I don't know if here is the right place to ask this question but I would be glad if you could help me.

I am currently a first year PhD student in pure mathematics, and I have some issues that seem like are preventing me to try to become a mathematician, and come in my mind every now and then.

I start with my background, when I was in high school I tried a lot to be in our national IMO team but I didn't even get close to it, after that I tried a lot of university math books and almost finished undergraduate material in my high school, but after getting to university I didn't have any success in my first years, and after that I got to some "CV-filling" places, that I used to get to a rather good university in math for my PhD, but when I see young great mathematicians, almost all of them have had some of the great successes in their high school and undergraduate, and seems like everyone is looking at them like a great mathematician because of that, and they do not need to put a lot of effort on what they're doing, for example, one of my colleagues got to one of the best universities in math without trying to learn a lot of mathematics - even those that I knew from high school- but has a lot of "success" in mathematics.

In my undergraduate I tried to continue my way of reading mathematics, and learned a lot in my undergraduate studies (from books not courses, and for that I didn't have the best GPA in class), also worked with some professors and other things that not so bad undergraduate students usually do.

My questions are the following:

1) What is a mathematical success?

(for example, I know that in PhD working on good things and having great ideas about core problems in mathematics is a success, but it seems that I'm doing something wrong because it seems that I will not get good things in math by just doing what I'm doing)

2) how can I have motivation to become a great mathematician and be sure that all my efforts are not in vain?

(for example, in my department, everyone talks about having some number of papers published to get to a better place (which I think is something bad to be someone's goal in math) , and when I see former graduate students of my department, almost all of them are in big data analysis and stastics and these non-pure mathematical jobs, even after having a good understanding of some part of pure mathematics)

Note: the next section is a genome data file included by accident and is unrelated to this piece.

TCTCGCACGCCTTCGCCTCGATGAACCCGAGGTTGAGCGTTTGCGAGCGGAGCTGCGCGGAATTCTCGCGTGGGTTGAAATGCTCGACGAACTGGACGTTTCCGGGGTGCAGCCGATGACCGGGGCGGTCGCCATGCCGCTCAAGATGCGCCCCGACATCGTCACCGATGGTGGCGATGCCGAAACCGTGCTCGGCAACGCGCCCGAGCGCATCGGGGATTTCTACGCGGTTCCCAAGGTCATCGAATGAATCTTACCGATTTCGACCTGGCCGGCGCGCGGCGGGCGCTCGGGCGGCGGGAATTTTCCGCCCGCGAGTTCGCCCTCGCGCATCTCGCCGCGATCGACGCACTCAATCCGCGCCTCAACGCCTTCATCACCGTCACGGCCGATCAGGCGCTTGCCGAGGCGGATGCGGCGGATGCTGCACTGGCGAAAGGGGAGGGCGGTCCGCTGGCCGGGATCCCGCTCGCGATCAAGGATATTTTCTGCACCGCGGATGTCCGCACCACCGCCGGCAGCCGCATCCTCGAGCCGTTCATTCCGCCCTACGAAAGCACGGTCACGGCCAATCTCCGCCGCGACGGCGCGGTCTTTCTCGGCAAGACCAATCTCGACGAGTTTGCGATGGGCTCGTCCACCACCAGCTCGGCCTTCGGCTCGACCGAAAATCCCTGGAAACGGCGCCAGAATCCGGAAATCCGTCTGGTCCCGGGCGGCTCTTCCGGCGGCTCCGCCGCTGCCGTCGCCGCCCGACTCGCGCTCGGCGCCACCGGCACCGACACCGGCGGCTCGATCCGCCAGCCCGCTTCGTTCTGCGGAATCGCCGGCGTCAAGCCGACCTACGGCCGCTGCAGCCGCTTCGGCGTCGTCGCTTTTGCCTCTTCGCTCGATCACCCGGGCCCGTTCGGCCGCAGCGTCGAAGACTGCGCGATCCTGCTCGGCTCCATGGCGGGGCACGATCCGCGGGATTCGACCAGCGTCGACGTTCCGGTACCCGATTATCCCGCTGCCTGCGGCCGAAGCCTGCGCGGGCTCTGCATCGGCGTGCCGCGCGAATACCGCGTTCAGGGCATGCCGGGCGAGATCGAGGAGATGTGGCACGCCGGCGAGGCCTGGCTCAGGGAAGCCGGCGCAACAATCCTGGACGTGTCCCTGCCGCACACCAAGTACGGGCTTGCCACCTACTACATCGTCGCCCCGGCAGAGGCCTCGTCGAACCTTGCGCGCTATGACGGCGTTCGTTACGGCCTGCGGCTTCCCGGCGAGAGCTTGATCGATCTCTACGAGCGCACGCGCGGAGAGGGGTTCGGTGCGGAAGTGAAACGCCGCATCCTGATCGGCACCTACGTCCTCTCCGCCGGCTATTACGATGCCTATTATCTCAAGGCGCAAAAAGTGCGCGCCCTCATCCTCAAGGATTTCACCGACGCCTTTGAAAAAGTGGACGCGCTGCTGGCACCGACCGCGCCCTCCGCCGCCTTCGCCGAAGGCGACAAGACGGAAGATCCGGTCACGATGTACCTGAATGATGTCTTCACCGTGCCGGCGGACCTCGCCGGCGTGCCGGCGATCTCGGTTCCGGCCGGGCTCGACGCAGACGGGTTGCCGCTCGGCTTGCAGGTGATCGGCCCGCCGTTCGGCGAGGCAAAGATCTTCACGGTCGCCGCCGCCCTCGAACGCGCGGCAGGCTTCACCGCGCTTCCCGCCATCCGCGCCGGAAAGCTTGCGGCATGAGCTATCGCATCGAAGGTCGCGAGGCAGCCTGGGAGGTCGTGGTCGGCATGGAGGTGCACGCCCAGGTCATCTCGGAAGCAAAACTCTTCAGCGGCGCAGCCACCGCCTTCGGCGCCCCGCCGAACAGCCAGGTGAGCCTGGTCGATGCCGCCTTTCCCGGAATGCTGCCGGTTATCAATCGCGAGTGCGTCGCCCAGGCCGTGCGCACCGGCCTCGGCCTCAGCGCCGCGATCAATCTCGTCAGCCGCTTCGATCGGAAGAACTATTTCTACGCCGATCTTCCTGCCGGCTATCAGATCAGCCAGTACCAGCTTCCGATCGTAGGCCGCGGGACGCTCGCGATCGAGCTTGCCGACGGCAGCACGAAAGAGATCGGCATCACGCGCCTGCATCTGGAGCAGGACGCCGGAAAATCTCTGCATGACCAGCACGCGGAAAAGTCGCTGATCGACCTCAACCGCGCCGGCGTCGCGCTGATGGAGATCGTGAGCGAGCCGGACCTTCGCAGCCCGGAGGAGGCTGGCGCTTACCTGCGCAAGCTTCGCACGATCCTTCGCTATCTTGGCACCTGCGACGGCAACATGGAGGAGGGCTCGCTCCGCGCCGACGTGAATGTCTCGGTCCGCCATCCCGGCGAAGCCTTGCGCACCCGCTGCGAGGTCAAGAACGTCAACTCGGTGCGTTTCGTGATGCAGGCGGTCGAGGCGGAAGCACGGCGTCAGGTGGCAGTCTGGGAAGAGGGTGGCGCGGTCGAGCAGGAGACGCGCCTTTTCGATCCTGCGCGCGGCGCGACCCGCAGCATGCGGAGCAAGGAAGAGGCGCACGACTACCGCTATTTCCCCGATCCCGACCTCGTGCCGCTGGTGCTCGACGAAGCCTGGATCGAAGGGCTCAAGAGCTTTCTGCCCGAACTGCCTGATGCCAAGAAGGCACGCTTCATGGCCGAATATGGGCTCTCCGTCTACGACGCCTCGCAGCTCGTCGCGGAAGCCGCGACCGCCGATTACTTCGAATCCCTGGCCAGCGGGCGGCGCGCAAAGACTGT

I would be happy to see other questions similar to this, if there are any in this website, but I would be happy to not put duplicate to this one, if there are duplicates, I would be happy to see answers in my case.

Regards, Sorry to put anonymous, I'm a little insecure when asking these questions!

  • 3
    What level of success are you looking for? Fields Medal or bust? Good enough to have prove some theorem that is worthy of publication in Annals of Mathematics? Good enough to get a job at a top math department? Good enough to get a job at some research university? Good enough to prove some theorem someone else is interested in? – Alexander Woo Oct 7 '17 at 16:56
  • 17
    Life is not a competition, and neither is mathematics. (Unfortunately, the job market is a competition.) If your goals are based on comparisons to others, you're pretty much doomed to a sad life. – Alexander Woo Oct 7 '17 at 17:09
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    You should measure success by having measurable, reachable goals. Being "the best mathematician" is not such a benchmark, and setting that as your goal, as Alexander Woo mentioned, will almost certainly guarantee you will be unhappy in your mathematics career. Moreover, not pursuing a career you want because you can't be "the best" in that discipline seems shortsighted. – aeismail Oct 7 '17 at 19:22
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    If success requires being the best mathematician, then everyone on this site is a failure. – Andreas Blass Oct 7 '17 at 22:34
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    'Good enough to be the best mathematician' Not to be cute, but the set of mathematicians is not well-ordered! – Charles E. Grant Oct 8 '17 at 2:44

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